I am rather fed up with the Oracle of Omaha for talking down the U.S. economy, because I feel he wants to continue to do what he does so well, bottom-feed. Warren Buffett wants a buffet of high-yielding desperate companies he can gobble up cheap. But read on. Read more »
Making Money in This Market
It is not necessary to go to unheard of lands with exotic accounting standards, and different mores, to find bank shares which rise. Thanks to a seemingly upbeat report by Vikram Pandit today about Citicorp, of which he is CEO, every bank on earth has seen its stock rise. When I last looked, Barclays was up 21%. And in case you are not aware of it, the British banking group has a rather different regulatory and profit outlook than CI.
My reason for this remark is defensive. I do not want to buy a banking stock in Dubai, as Mark Hake, the errant analyst, and at least one reader think I should. I have trouble enough interpreting the accounts of banks in normal countries where the avoidance of 'ribah' (usury) does not lead to contortions. Given the perils of normal Western-style banking, I do not need to invest in its Islamic variant. Read more »
LIFO or FIFO?
LIFO and FIFO are accounting terms, for how inventories exiting are booked, first or last in, first out. But some analysts are using these terms to predict when the global economies will emerge from the downturn. The main optimistic view is that because the U.S. was first into the mess, it will be first out. FIFO in fact.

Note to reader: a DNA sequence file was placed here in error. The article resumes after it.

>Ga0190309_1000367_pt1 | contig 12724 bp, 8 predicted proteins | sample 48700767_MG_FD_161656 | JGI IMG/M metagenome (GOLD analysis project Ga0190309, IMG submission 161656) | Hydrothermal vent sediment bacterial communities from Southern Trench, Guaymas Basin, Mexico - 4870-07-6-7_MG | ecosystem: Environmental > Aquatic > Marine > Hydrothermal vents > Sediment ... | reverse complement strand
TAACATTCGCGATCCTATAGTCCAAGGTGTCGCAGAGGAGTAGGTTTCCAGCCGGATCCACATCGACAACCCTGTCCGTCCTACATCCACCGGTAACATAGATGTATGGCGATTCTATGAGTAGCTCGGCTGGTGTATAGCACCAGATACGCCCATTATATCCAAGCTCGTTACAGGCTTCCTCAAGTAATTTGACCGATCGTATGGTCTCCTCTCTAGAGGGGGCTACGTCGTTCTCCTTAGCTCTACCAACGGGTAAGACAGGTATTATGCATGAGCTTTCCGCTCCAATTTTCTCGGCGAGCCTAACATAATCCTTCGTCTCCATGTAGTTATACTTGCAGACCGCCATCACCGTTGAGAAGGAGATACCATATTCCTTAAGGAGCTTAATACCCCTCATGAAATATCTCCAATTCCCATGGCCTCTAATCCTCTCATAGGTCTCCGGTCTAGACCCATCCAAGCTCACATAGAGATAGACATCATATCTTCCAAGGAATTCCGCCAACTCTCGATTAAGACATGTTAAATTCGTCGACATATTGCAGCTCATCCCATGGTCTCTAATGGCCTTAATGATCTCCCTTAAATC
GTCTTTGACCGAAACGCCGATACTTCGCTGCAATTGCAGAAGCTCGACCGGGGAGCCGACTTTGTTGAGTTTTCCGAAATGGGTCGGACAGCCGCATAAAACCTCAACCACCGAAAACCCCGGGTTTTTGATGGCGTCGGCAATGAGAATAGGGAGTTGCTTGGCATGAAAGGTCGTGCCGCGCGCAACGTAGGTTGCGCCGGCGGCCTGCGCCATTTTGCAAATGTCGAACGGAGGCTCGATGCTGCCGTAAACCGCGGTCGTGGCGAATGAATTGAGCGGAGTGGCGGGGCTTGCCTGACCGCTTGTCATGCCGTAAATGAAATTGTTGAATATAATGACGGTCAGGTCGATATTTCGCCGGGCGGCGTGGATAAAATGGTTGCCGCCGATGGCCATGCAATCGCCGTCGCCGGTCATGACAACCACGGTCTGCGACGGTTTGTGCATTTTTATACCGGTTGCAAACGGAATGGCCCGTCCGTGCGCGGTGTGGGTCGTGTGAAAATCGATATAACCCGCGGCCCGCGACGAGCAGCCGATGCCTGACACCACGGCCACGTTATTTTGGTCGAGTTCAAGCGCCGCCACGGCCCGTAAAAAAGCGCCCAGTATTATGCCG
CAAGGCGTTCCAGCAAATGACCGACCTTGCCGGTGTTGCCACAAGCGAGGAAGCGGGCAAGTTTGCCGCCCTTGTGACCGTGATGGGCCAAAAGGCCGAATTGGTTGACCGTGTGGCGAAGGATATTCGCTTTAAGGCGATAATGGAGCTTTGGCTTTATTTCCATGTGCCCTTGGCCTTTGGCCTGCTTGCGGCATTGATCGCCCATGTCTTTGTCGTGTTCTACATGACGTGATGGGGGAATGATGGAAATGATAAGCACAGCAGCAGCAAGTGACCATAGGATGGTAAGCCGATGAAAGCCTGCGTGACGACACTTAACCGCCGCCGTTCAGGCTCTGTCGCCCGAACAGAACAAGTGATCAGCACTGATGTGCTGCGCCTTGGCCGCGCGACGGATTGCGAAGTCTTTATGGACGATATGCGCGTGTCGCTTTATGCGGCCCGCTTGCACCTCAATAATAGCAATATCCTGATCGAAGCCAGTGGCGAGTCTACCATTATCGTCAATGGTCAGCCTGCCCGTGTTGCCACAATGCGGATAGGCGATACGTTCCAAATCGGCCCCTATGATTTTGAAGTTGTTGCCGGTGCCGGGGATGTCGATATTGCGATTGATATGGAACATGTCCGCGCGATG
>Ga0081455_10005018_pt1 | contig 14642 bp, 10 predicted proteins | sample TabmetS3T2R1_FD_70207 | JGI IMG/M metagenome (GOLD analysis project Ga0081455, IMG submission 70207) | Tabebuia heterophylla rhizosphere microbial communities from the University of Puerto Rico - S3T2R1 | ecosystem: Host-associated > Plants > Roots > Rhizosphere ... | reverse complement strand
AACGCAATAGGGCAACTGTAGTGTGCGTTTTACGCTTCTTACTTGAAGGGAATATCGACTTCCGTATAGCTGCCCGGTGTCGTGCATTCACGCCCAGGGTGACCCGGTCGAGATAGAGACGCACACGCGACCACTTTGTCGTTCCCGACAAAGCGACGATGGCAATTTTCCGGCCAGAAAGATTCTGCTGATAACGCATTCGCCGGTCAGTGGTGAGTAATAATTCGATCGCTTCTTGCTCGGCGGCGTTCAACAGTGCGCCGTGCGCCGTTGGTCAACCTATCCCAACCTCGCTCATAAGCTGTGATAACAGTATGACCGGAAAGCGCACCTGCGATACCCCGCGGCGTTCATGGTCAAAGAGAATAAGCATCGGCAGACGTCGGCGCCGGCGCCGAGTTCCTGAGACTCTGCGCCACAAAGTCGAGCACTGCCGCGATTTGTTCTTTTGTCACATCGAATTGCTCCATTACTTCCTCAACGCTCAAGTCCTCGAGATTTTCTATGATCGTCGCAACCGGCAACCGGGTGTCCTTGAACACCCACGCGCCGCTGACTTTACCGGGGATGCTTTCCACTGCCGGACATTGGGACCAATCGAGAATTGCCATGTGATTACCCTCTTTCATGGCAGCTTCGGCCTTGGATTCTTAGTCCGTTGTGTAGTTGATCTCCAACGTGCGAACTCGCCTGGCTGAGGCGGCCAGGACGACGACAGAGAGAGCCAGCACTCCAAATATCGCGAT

Since we never have been in a comparable economic downturn in my lifetime, I hesitate to make predictions. But I am sure of one thing: the stock market will not sink to zero. And the U.S. will come back.
In the interval, a good place to park your money (along with General Electric, which is up over 7.5% since I bought some last week) is Canada. The loony touched a new low for the 21st century today. GE was favored because this money was from an environmental stock position and GE is big on wind power along with everything else, although it is not part of my Global Investing universe of stocks. I think I invested in GE because it sounded ridiculously cheap for a company whose health is similar to that of the USA. Read more »
Today I am writing my blog directly on the Global Investing site for the first time. I am unable to find the font we use traditionally, courrier new, so this is something else. Traditionalists will have to forgive me. Also, for the first time in days, I am not having to run my copy past my lawyer before being allowed to post it. He is too busy filing a fraud complaint with the Attorney General of Florida and a Federal identity theft claim in New York.
I am also using the old HTML codes I thought were left behind in the 20th century, which this hotshot site requires. It was set up by some Russians whom, I fear, have not yet overcome the scorn for customer service that they were raised with. Markets are not what technical experts respond to anyway, and these guys also have a political bias against helping me out.Being a Friday child, I still have far to go, but I assure you I am doing my best. Read more »
Warning label: Rightside Advisors as of today, Thursday, are still continuing to solicit credit card payments for subscriptions and renewals for 47 newsletters, including Global Investing and Global Investing Pro.
Among the newsletters for which RSA is soliciting subscriptions is Dick Davis Digest, whose editor may not be aware of it. She has just asked to trade subscriptions with us. Read more »
I woke up in the night with a horrible thought: the reason Rightside did not deliver to my firm the subscription liability they had agreed to turn over was in order to fraudulently continue to use your credit cards to collect money for subscriptions to former Rightside publications. I have no evidence but given the cast of characters I described, it is possible. Please contact your credit card companies (or your bank if you have a standing bank order). If need be, change your account number.